A collaboration between the Central Academy of Fine Arts and Google Arts & Culture is providing art lovers with the chance to brush up on their knowledge of modern Chinese art, thanks to a virtual online show that places iconic Chinese modern artworks at their fingertips.
From works by Xu Beihong, the father of Chinese modern art, to signature portraits by Jin Shangyi, whose oil paintings often fetch tens of millions yuan at auction, the online exhibition launched last week features around 300 pieces from the collections of the Art Museum of the Central Academy of Fine Arts, giving global audiences a comprehensive glimpse into the development of modern art in China.
With technology provided by Google, such as virtual reality and augmented reality, art lovers can zoom into the details of paintings in ultrahigh resolution or immerse themselves in several virtual shows that replicate a stroll around the CAFA art museum.
Fan Di'an, president of the Central Academy of Fine Arts, says that it's an inevitable trend for museums to embrace new technology to help spread their artworks to a wider global audience.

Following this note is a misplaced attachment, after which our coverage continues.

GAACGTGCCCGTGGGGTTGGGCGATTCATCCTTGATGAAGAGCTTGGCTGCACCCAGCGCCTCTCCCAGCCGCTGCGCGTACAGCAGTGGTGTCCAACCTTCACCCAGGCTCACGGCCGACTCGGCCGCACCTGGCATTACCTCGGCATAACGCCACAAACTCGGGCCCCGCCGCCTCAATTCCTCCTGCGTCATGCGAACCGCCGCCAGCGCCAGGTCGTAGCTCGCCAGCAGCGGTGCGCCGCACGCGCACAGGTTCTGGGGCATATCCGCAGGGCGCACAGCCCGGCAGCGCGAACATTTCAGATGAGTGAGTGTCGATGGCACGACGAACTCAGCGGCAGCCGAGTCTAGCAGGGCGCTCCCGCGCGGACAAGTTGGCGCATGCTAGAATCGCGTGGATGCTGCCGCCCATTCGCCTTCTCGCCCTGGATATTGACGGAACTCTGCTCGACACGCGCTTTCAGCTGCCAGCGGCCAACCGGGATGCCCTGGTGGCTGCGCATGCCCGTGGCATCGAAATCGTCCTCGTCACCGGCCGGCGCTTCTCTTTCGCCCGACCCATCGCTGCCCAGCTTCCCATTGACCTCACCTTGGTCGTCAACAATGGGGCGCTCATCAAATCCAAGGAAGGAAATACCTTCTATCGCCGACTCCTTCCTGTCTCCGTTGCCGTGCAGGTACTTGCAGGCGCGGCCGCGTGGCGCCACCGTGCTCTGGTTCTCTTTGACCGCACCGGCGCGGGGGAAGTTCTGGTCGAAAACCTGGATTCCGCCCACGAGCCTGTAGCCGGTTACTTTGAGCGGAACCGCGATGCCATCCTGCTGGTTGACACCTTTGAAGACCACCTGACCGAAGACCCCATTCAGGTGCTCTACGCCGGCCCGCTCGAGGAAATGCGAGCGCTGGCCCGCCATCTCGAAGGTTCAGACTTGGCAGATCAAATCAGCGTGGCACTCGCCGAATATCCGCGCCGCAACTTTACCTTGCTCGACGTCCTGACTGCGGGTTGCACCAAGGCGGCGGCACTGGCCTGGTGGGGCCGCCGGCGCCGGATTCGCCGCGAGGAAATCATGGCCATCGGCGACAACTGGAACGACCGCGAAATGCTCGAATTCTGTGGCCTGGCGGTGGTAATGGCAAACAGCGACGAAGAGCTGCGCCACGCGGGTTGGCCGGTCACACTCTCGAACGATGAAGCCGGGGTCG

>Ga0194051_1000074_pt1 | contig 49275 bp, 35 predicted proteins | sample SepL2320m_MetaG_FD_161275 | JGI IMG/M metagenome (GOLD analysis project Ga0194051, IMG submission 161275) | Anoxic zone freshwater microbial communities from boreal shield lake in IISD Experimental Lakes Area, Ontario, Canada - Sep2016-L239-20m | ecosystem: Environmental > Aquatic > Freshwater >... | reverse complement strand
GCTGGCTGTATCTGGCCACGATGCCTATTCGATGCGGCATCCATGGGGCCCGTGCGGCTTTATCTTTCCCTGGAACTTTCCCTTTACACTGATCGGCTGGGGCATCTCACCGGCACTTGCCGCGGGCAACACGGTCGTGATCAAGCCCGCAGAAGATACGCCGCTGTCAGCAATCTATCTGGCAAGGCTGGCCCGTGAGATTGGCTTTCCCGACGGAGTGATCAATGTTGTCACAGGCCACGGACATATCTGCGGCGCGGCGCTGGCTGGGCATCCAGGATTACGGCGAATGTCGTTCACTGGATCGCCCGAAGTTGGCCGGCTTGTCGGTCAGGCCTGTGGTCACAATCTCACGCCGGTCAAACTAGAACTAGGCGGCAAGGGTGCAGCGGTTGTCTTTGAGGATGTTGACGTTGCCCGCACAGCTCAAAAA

The CAFA art museum held a show by Xu Beihong in March, which lasted for a month and attracted more than 300,000 visitors. But they decided to put the Xu Beihong show online to allow more people the opportunity to appreciate the master works without the limitations of time and space, says Fan.
"I don't know what kind of experience they will get through the online exhibition. But I do know that it's the trend facing all global museums. And it's a trend that will continue to affect them even more in the future," he adds.
According to Amit Sood, director of Google Arts and Culture, online exhibitions supported by new technology are helping museums to attract more visitors, especially the younger generations. Over the past seven years, the Google nonprofit foundation led by Sood has partnered with more than 1,700 cultural institutes from 70 countries to present countless exhibitions online.
Sood gives one example of how his team helped a Belgian artist to put his exhibition online, boosting the number of visitors to the artist's show by 30 percent.
"Many hold the wrong opinion that online exhibitions will reduce the number of people visiting a museum. However, the opposite is true－it helps to attract more people who have already embraced digitalization to step into museums and see for themselves, " says Sood.